'Global warming threatens the survival of nearly half the bird species in the continental United States and Canada'
'The greatest threat our birds face today is global warming,' said Audubon Chief Scientist Gary Langham, who led the investigation. 'That’s our unequivocal conclusion after seven years of painstakingly careful and thorough research.'
'According to a press release from the Heinz Endowments, it appears that the mothers of children with autism spectrum disorder were exposed to a number of man-made chemicals and toxins that are the direct result of man-made climate change and global warming events while pregnant, and this may be responsible for their children developing an ASD.'
Even in years with higher volume’s of sea ice, the satellite spotted ice-free areas near the North Pole that were 200 to 300 miles across. “We found holes in ice at North Pole that we didn’t expect to find,” he said. “We basically opened a window into the past."
According to the recovered data, 1964 was largest sea ice year in the Antarctic, until 2014, that is. Yet just two years later, sea ice declined by 20%, to the smallest extent on record there. “There was wild variability going on."
'Extreme weather events, like a very hot summer in 2010 and a very cold winter in 2011, were correlated with increased miscarriages of male fetuses, while female fetuses seemed to be able to withstand the disruption'
In an open letter attacking the Intergovernmental Panel on Climate Change, he wrote: "The ocean is not rising significantly. "The polar ice is increasing, not melting away. Polar Bears are increasing in number. "Heat waves have actually diminished, not increased. There is not an uptick in the number or strength of storms (in fact storms are diminishing). "I have studied this topic seriously for years. It has become a political and environment agenda item, but the science is not valid."
Watch Video: Professor emeritus Guy McPherson, a teacher of natural resources, ecology and evolutionary biology, but is also a grief counselor on the side. Prof McPherson taught and conducted research at the University of Arizona for 20 years before leaving the university in 2009.
New Warmist film: 'But the star of this show is the astonishingly charming rogue Marc Morano, a frequent cable-television guest who admits,' I’m not a scientist, but I do play one on TV.' Morano, the founder of ClimateDepot.com, not only spouts his nefarious nonsense about science everywhere he goes but is also in the business of ensuring the mau-mauing of genuine scientific researchers who have felt a responsibility to go public with the dangers we face. “We went after James Hansen and Michael Oppenheimer and had a lot of fun with it…we mocked and ridiculed,” Morano brags.'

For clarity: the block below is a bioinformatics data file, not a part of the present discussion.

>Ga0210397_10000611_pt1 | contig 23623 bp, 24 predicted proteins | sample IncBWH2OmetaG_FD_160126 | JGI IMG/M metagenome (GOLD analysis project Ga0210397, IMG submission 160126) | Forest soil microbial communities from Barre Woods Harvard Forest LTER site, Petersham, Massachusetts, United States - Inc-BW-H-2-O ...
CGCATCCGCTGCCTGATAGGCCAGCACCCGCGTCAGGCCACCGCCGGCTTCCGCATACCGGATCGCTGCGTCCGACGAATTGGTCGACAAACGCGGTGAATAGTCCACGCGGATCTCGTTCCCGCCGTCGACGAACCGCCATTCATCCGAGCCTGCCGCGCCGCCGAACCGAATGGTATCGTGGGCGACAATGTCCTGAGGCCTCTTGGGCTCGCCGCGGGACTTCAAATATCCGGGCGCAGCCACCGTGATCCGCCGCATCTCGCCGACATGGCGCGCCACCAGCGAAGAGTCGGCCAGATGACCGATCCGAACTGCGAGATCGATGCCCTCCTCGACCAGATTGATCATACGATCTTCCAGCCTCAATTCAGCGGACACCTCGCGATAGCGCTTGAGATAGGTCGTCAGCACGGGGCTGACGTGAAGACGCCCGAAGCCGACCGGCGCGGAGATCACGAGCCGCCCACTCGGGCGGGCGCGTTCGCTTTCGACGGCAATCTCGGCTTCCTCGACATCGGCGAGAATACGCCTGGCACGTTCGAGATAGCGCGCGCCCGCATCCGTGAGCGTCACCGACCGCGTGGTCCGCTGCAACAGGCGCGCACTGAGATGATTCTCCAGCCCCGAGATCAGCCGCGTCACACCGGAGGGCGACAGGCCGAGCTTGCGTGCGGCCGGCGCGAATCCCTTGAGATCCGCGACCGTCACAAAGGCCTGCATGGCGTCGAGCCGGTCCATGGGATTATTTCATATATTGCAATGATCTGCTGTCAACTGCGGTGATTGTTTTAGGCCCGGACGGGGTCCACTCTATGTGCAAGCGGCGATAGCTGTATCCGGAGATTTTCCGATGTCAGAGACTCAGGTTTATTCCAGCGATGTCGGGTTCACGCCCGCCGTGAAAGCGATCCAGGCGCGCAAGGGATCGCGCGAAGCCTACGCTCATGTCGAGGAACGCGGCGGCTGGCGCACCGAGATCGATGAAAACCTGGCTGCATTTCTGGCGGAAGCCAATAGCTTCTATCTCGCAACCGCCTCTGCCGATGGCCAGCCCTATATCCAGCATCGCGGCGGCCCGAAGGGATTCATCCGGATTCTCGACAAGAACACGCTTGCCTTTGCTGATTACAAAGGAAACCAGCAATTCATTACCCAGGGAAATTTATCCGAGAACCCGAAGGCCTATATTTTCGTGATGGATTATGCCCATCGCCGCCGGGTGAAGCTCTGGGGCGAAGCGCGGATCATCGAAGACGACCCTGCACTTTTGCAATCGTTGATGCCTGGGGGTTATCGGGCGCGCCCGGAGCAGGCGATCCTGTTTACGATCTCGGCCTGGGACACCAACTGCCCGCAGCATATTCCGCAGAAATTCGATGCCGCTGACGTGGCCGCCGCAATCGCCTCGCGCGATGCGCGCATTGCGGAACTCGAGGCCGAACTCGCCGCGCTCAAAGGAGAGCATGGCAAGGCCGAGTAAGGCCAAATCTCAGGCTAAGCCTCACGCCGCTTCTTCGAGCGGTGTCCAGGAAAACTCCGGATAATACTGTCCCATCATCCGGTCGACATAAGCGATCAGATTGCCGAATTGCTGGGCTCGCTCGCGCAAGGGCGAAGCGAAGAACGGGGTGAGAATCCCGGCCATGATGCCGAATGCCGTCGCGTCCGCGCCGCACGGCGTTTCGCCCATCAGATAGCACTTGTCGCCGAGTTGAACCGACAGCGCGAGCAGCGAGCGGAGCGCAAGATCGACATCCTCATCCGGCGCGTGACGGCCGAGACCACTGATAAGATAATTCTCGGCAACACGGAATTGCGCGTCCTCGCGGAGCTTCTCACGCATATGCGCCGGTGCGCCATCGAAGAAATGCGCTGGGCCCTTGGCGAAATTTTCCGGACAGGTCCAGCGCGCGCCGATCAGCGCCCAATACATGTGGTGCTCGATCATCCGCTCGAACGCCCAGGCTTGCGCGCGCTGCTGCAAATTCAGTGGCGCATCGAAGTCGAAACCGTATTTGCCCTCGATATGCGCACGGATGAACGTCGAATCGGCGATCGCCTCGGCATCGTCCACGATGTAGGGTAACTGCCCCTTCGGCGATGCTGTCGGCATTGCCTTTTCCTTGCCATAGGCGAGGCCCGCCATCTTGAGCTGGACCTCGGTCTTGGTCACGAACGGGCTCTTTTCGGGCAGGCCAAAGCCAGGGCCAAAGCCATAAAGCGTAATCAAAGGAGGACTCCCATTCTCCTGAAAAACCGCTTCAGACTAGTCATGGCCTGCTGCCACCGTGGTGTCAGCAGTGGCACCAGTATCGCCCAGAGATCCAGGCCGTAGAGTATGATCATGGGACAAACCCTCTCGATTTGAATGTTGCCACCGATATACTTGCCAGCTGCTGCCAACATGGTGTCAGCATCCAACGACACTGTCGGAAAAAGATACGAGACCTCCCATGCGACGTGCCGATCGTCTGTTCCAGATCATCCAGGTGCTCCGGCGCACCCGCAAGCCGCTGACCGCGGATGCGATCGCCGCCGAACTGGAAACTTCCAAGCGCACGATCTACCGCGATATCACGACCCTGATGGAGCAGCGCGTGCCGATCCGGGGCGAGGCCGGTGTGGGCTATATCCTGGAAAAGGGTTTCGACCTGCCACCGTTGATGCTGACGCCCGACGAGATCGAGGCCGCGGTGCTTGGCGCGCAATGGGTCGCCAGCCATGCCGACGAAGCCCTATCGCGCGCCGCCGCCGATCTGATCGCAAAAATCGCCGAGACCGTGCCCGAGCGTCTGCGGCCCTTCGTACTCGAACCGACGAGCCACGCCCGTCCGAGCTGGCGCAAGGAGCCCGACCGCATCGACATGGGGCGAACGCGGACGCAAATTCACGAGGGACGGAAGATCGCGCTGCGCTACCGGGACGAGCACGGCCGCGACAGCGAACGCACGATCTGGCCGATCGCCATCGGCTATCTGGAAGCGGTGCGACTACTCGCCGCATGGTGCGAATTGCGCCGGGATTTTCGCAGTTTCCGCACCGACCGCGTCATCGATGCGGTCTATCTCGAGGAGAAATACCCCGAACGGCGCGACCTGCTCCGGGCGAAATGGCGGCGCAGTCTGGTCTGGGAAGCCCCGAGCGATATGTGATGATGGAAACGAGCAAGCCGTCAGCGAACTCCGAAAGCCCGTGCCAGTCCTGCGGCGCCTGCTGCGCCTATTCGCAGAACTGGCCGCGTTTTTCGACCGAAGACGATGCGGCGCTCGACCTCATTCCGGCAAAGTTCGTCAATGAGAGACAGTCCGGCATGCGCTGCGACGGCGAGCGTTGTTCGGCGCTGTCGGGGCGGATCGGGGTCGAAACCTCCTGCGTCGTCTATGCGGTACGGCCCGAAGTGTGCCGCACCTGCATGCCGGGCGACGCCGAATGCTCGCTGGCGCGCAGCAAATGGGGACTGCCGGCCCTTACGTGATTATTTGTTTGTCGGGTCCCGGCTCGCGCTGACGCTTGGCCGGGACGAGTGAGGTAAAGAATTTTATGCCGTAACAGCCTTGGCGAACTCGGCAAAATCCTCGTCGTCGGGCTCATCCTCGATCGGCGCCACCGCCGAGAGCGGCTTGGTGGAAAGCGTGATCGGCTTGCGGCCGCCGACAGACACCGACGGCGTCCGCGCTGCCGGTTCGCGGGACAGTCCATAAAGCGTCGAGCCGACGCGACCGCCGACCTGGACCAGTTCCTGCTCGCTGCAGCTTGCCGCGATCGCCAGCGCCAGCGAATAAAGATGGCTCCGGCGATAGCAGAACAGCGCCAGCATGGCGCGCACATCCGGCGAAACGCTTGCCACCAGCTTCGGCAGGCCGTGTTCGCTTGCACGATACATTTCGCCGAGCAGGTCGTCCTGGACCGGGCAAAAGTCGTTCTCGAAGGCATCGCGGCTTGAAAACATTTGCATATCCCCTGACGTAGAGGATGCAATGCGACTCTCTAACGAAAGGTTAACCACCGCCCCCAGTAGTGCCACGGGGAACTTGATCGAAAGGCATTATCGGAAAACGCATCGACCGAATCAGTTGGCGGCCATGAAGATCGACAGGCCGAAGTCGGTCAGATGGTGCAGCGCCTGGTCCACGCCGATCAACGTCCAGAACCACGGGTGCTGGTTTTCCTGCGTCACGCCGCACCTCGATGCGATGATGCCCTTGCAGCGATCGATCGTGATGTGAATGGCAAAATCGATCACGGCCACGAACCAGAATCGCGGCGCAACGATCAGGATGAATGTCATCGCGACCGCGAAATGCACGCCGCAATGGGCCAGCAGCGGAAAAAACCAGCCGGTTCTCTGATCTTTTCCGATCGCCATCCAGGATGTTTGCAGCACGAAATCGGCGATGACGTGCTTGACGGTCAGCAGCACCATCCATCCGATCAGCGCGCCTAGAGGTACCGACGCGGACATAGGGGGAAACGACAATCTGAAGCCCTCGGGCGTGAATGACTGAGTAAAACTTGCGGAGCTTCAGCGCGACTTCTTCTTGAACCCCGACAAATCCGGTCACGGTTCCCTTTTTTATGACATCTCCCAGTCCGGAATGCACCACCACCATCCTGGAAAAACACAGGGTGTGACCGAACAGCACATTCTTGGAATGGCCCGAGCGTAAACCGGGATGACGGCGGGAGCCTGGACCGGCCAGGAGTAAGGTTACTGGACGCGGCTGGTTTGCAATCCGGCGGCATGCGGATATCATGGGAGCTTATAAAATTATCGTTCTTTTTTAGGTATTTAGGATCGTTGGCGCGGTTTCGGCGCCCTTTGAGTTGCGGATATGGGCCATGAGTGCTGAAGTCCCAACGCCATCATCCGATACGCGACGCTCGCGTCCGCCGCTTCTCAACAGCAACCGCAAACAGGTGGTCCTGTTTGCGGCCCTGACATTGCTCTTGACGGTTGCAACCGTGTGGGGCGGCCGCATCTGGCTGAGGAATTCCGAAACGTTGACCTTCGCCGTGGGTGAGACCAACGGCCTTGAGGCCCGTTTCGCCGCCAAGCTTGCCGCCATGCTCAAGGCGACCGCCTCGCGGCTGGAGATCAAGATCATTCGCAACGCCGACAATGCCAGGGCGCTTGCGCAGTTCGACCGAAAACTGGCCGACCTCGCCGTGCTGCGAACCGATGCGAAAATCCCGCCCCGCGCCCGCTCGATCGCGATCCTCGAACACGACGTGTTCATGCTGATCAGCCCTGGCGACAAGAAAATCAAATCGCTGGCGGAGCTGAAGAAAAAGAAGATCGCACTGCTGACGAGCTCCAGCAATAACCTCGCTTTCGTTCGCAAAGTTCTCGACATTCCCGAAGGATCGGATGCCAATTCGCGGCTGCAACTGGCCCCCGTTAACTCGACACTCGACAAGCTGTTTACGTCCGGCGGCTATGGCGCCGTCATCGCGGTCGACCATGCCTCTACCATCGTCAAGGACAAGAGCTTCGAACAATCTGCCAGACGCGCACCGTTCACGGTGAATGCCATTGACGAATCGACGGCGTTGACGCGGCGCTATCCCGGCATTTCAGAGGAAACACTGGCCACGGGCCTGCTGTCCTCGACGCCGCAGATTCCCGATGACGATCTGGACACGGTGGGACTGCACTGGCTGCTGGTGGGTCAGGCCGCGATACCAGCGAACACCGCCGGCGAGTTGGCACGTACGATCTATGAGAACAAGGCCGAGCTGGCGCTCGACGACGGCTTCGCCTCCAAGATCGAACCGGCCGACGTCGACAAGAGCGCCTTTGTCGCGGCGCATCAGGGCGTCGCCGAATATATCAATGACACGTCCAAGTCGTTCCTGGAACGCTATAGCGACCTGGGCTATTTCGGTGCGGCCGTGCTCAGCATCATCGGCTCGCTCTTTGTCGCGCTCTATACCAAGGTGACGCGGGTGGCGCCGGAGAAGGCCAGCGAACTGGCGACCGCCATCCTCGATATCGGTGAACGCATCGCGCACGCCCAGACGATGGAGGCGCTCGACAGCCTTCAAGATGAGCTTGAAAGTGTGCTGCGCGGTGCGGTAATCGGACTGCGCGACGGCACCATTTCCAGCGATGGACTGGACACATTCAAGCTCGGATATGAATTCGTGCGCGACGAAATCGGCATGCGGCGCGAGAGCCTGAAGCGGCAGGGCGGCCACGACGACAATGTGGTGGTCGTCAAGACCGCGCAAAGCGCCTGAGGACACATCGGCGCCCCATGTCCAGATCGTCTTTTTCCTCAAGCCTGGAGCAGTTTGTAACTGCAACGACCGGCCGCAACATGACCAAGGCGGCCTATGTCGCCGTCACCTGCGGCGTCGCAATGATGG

Statistician Dr. Matt Briggs: Mooney shows a graph from their paper which is so silly that I refuse to picture it. He presents this graph, as do the authors, as if it were data. Which it is not. It is the output from a preposterously complex regression model (they “control” for 13 things!). Baseball fans: when do more beanballs, and hence more retaliations take place, in chilly April when the season has just begun and all are of good cheer, or late in hot August when tempers are up and when games start to feel a lot more crucial? Is the observed discrepancy therefore caused by climate change? Good grief, what a rotten paper, what a rotten theory.
'For 1 degree Celsius of warming, he'd expect about a 1 percent increase in interpersonal conflicts, a category that includes crimes like assault and robbery but also road rage and fights at baseball games.'
Mooney: 'For instance, one of the studies cited in the new meta-analysis is a 2011 paper published in Psychological Science (discussed in more depth here) showing a relationship between hot temperature days and the number of retaliatory beanballs thrown by Major League Baseball pitchers. The figure below shows their results in more detail:
Credit: Richard Larrick et al, 2011, Temper, temperature, and temptation: Heat-related retaliation in baseball. Psychological Science, 22, 423-428. Reprinted with permission.
The study's lead author Richard Larrick, a professor at Duke's Fuqua School of Business, explained in an e-mail the psychological research linking heat with shows of aggression.